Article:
Almost two million Britons are looking after someone with dementia, an alarming Alzheimer’s Society report shows.
And that figure is set to soar by a million to 2.8million by 2035 – laying bare the country’s broken social care system.
A second study from Age UK shows that in total, 3.3million over-65s now spend their retirement caring for another person – an increase from 2.7million in the past eight years.
The huge cost and poor quality mean many people are forced to shoulder the burden of care themselves. Today’s Age UK figures show over-80s alone provide 23million hours of unpaid care every week [File photo]
An astonishing 970,000 are over 80 – meaning one in three of all people in this age group are now carers.
The two major reports show why the issue is set to become one of the key areas for Boris Johnson’s government.
The two charities last night called on the Prime Minister to urgently act on his vow to end the social care scandal.
The Daily Mail is calling for a quick solution to the crisis. Experts and politicians from all parties have backed our campaign to prevent 21,000 people a year having to sell their family homes to pay for care.
A second study from Age UK shows that in total, 3.3million over-65s now spend their retirement caring for another person – an increase from 2.7million in the past eight years [File photo]
More than 350,000 people signed the Daily Mail’s petition to end the scandal, which was handed in to Downing Street in October.
Charities, academics and celebrities – including Hollywood star Dame Judi Dench, broadcaster Michael Parkinson and Downton Abbey writer Lord Julian Fellowes – have backed the call.
Mr Johnson has repeatedly promised to act – but today’s Queen’s Speech is expected to contain no details as to how he will deliver on that pledge.
On his first day as Prime Minister in July he said he would end the crisis ‘once and for all’.
I need a loan to find home for husband
At 64, Julia Brutnell should be preparing for a relaxing retirement.
Instead she spends her days as a full-time unpaid carer for her husband Bob, 69, who has advanced dementia and other disabilities.
‘I’ve been lifting my husband every day for six years,’ Mrs Brutnell said.
‘And for the last two years I’ve been caring for him 24 hours a day, seven days a week.’
Daycare services cannot cope with the former BT manager’s needs. He also has Parkinson’s disease, Type Two diabetes and often wanders off – with one incident last month leaving him hospitalised.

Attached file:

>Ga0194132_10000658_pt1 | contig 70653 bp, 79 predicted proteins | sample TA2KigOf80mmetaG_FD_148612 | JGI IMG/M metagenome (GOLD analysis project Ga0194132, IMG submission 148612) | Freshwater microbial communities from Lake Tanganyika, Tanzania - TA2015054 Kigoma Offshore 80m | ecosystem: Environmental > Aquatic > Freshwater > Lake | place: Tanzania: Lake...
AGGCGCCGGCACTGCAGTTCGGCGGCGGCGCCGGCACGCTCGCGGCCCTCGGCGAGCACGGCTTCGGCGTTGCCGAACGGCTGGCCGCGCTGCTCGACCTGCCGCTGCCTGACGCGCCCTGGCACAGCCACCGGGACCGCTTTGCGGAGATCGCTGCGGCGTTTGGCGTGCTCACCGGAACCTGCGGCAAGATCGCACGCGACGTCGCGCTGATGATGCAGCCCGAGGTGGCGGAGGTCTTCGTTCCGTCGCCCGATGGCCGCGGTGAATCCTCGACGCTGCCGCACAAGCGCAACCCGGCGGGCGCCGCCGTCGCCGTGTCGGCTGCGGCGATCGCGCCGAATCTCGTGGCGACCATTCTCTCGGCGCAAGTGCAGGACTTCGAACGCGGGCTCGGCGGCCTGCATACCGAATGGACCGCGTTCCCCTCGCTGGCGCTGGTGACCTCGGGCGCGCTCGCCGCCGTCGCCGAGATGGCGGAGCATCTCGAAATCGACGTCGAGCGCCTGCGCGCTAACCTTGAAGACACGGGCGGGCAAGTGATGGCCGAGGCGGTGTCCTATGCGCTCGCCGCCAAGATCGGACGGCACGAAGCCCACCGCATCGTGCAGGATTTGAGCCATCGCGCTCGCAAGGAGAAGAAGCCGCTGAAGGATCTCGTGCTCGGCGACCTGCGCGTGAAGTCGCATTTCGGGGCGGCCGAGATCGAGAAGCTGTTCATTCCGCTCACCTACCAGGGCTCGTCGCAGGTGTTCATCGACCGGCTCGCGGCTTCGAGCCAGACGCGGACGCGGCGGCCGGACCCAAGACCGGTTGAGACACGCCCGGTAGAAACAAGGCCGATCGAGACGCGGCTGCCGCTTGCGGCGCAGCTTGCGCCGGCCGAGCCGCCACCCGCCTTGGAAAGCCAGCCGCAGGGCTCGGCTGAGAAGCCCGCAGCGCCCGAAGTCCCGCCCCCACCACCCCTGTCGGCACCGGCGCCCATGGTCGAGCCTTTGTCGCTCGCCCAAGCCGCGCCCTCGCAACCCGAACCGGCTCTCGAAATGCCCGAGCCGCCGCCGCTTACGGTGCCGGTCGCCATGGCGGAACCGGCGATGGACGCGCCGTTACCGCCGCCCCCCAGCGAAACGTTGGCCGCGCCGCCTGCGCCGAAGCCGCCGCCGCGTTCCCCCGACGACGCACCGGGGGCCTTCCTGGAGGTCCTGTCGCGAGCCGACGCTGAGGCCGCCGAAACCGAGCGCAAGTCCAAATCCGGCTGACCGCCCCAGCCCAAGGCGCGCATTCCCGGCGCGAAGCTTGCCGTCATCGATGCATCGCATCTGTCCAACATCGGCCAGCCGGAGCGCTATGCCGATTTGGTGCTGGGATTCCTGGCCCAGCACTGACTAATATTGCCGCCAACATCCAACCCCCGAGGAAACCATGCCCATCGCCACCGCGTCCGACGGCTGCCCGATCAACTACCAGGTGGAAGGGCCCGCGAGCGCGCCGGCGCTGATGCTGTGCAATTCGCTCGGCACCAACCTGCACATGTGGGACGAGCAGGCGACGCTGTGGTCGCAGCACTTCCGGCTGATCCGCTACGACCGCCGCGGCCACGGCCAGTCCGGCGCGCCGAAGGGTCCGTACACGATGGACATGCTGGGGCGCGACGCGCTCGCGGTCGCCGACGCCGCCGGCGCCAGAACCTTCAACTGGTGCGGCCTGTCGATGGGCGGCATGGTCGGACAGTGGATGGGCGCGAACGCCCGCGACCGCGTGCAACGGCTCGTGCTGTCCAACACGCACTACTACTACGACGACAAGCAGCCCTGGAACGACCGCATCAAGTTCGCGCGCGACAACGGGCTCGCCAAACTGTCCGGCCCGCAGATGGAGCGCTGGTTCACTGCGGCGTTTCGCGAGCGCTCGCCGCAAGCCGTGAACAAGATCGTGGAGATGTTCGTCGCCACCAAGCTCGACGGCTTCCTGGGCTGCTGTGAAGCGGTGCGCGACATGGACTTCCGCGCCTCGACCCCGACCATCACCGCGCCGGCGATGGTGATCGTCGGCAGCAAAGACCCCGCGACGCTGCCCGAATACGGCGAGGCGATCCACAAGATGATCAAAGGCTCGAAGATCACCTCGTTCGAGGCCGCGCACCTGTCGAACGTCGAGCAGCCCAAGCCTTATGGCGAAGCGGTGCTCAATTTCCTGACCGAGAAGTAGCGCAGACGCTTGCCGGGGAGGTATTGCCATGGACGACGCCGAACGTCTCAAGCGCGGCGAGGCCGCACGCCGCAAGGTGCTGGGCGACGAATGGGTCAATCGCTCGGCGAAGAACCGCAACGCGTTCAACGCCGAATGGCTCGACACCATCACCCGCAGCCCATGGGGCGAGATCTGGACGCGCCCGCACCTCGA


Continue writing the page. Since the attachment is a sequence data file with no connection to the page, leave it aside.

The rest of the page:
Mrs Brutnell can’t afford up to £7,000 a month for a care home.
But when Mr Brutnell is discharged, Mrs Brutnell faces taking out a loan against the £270,000 family home in Chelmsford to pay for him to go into care.
She told the Mail: ‘A lot of people are in the same position – it is a huge injustice.’
But aside from committing £1billion in additional funding for social care next year – which experts say is enough to merely keep the system going as it is – Mr Johnson is yet to provide any further information.
Health Secretary Matt Hancock yesterday failed to provide a timescale when quizzed on Government plans.
‘We’ve made a very big commitments on social care in the manifesto, and we will meet those commitments,’ he said.
‘We’ve already been having the discussions about starting the work, and we absolutely will make the manifesto commitments that we set out very clearly.’
The key problem is that anyone who has more than £23,250 in savings, including the value of their home, is rejected for state-funded care and has to stump up the cash themselves.
The quality of that care is often appalling – with 22 per cent of homes for dementia patients classed as ‘inadequate’ or ‘requires improvement’ by the Care Quality Commission.
The huge cost and poor quality mean many people are forced to shoulder the burden of care themselves. Today’s Age UK figures show over-80s alone provide 23million hours of unpaid care every week – worth approximately £23billion a year.
Tragically, some 71 per cent of these elderly carers have their own long- term health issues.
The key problem is that anyone who has more than £23,250 in savings, including the value of their home, is rejected for state-funded care and has to stump up the cash themselves [File photo]
Caroline Abrahams, charity director at Age UK, said: ‘Almost all of them willingly provide care for the person they love, typically a sick or disabled husband or wife, son or daughter, but by repeatedly failing to sort out our social care system, the State is exploiting their goodwill and often leaving them to manage incredibly difficult situations alone. Blessed as it is with such a substantial parliamentary majority, our new government is better placed than any in the last 20 years to refinance and reform social care.’
And Jeremy Hughes, chief executive of the Alzheimer’s Society, said: ‘Almost two million family and friends of people with dementia are shouldering the enormous pressure of filling the gaps where good care is neither accessible nor affordable. This can’t go on. Social care needs to be funded like other public services, such as the NHS and education, where the cost is shared across society.’
Meanwhile, Niall Dickson, who heads the NHS Confederation which represents organisations across the sector, stressed: ‘The plight of older carers is one of the unseen scandals of our failing social care sector. They should be seen as a great resource who should be supported. Instead, too often they are left to fend on their own, neglected and unsupported.’